On Tuesday afternoon, the House Natural Resources Committee Subcommittee on Energy and Mineral Resources held a hearing on several bills that could have a major impact on the OFS sector should they move forward and pass.
The hearing included testimony on:
- H.R. 1492 the Methane Waste Prevention Act
- H.R. 1503 the Restoring Community Input and Public Protection in Oil and Gas Leasing Act
- H.R. 1505 Bonding Reform and Taxpayer Protection Act
- H.R. 1506 Transparency in Energy Production Act
- H.R. 1517 Ending Taxpayer Welfare for Oil and Gas Companies Act
H.R. 1503 and 1517 would raise royalty rates to drill offshore and on public lands. The bills would give the Department of Interior increased authority to raise rates with limited public input.
H.R. 1492 would direct Interior to take additional actions to regulate methane releases from drilling on federal lands. H.R. 1505 would increase the minimum oil and gas bonding amounts for oil and gas operators.
The next step for these bills is a full markup in the Natural Resources Committee. After that, they could head to the House floor as individual bills or as part of a larger legislative package. While margins in the House remain tight, the package likely would pass should it make it to the House floor.
The GOP opposition to the bills was strong. Rep. Pete Stauber (R-MN-8), who leads the panel for Republicans, took exception to H.R. 1503 and H.R. 1517, which he felt would allow Interior to raise fees on oil and gas producers with little or no input from the public, ultimately devastating small producers with increased fees.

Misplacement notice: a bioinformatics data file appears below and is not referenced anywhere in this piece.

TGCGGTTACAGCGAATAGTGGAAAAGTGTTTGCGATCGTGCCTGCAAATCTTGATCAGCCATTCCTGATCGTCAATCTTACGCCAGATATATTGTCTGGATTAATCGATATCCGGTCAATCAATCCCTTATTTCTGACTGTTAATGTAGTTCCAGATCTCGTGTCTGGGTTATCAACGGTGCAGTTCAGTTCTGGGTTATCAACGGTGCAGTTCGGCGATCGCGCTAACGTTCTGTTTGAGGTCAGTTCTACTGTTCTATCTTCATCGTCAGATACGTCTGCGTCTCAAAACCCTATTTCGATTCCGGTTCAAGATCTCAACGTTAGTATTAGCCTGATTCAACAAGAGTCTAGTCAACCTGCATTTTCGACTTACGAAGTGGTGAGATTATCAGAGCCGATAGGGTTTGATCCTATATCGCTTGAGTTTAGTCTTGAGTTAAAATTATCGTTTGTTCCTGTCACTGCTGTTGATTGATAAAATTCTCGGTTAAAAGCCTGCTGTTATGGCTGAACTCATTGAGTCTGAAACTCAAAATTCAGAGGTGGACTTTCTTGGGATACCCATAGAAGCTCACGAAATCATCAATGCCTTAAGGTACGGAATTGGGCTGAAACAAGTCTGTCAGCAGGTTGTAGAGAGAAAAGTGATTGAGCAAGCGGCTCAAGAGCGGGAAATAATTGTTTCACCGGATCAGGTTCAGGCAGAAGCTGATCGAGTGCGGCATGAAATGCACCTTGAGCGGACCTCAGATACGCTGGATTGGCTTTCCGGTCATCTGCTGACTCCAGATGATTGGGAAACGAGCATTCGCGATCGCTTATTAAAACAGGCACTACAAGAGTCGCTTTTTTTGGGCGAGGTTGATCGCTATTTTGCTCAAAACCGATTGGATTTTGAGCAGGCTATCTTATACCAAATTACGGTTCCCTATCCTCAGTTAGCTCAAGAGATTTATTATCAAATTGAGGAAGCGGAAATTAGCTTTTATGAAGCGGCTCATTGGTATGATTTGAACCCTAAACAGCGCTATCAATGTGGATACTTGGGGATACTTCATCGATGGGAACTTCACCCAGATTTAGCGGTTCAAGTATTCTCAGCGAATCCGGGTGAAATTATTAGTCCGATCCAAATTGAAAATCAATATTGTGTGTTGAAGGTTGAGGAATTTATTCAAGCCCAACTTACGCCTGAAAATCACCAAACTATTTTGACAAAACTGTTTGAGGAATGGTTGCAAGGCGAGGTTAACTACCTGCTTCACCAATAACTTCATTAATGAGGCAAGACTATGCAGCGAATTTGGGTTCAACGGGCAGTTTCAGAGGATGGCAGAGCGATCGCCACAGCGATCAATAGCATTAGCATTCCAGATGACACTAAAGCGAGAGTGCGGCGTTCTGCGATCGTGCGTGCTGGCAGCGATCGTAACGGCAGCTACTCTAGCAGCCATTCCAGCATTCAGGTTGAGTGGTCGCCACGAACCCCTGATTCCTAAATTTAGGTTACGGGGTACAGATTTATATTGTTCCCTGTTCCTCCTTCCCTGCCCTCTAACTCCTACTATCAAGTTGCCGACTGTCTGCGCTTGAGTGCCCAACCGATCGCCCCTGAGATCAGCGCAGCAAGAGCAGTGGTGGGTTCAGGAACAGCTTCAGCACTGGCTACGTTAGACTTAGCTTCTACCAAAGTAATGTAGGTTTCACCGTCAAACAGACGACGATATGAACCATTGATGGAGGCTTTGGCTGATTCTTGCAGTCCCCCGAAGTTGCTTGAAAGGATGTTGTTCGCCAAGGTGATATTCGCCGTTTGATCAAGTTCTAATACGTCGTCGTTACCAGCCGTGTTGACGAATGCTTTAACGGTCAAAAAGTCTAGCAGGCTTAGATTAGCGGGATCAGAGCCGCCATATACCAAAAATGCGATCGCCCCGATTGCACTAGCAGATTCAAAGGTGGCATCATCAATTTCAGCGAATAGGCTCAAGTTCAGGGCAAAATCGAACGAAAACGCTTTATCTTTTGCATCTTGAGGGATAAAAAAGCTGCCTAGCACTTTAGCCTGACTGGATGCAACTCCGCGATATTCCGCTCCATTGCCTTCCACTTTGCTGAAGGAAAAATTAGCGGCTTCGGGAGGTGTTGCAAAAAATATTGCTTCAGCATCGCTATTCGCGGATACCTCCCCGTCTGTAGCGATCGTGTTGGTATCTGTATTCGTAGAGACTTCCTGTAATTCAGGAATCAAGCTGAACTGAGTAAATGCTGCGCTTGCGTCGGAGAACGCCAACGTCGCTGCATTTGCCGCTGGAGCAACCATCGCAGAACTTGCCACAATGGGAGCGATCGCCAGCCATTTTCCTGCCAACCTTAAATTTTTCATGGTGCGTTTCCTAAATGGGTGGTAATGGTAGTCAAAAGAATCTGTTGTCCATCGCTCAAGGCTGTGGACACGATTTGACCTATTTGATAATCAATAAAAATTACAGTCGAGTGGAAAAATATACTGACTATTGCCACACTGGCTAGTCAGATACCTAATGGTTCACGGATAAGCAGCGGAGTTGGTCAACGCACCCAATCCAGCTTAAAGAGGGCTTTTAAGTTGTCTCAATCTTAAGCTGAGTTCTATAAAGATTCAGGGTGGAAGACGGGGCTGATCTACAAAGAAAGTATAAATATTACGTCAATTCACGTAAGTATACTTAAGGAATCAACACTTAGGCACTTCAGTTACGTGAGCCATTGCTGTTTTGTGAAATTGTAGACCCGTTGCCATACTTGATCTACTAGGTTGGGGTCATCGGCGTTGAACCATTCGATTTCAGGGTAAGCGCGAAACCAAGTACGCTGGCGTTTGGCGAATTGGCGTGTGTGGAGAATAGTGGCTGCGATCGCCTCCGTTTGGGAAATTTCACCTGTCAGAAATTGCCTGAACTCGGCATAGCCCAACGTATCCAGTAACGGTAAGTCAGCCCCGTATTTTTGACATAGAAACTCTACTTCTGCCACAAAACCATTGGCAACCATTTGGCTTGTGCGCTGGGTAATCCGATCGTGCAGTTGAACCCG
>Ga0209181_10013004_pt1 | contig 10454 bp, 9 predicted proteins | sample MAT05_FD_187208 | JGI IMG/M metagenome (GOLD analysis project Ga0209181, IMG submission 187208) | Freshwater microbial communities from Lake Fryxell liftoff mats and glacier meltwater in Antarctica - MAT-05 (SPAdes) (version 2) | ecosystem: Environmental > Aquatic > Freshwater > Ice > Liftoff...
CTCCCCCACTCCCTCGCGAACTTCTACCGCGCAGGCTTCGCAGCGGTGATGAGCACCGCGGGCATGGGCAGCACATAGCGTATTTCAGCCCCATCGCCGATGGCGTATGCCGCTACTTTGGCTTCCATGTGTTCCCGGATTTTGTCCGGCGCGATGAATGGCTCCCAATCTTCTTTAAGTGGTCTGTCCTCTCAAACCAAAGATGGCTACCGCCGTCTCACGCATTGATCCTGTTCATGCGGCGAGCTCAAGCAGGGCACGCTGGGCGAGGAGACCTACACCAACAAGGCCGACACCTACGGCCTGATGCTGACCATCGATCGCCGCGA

Stauber fears small producers will choose not to do business on federal lands at all if the bills become law, which he argued would mean the U.S. would be left with undeveloped resources and increase dependence on foreign sources of energy.
Mark Murphy, President of Strata Production Company, a small independent oil and gas producer in New Mexico, testified the proposed legislation would have a significant effect on small producers like his company, as well as on the energy supply chain.
Murphy echoed a point the Council has made in its advocacy efforts that the economic impact of limiting energy production on federal lands would cause serious economic damage in states like New Mexico, and have impacts that affect the entire supply chain throughout the country.
The Council will follow these bills closely as they make their way through the legislative process in the House and continue to advocate for the men and women of the OFS sector and their right to access federal lands for energy production.
For more information about the Council’s advocacy efforts, contact SVP Government Affairs & Counsel Tim Tarpley.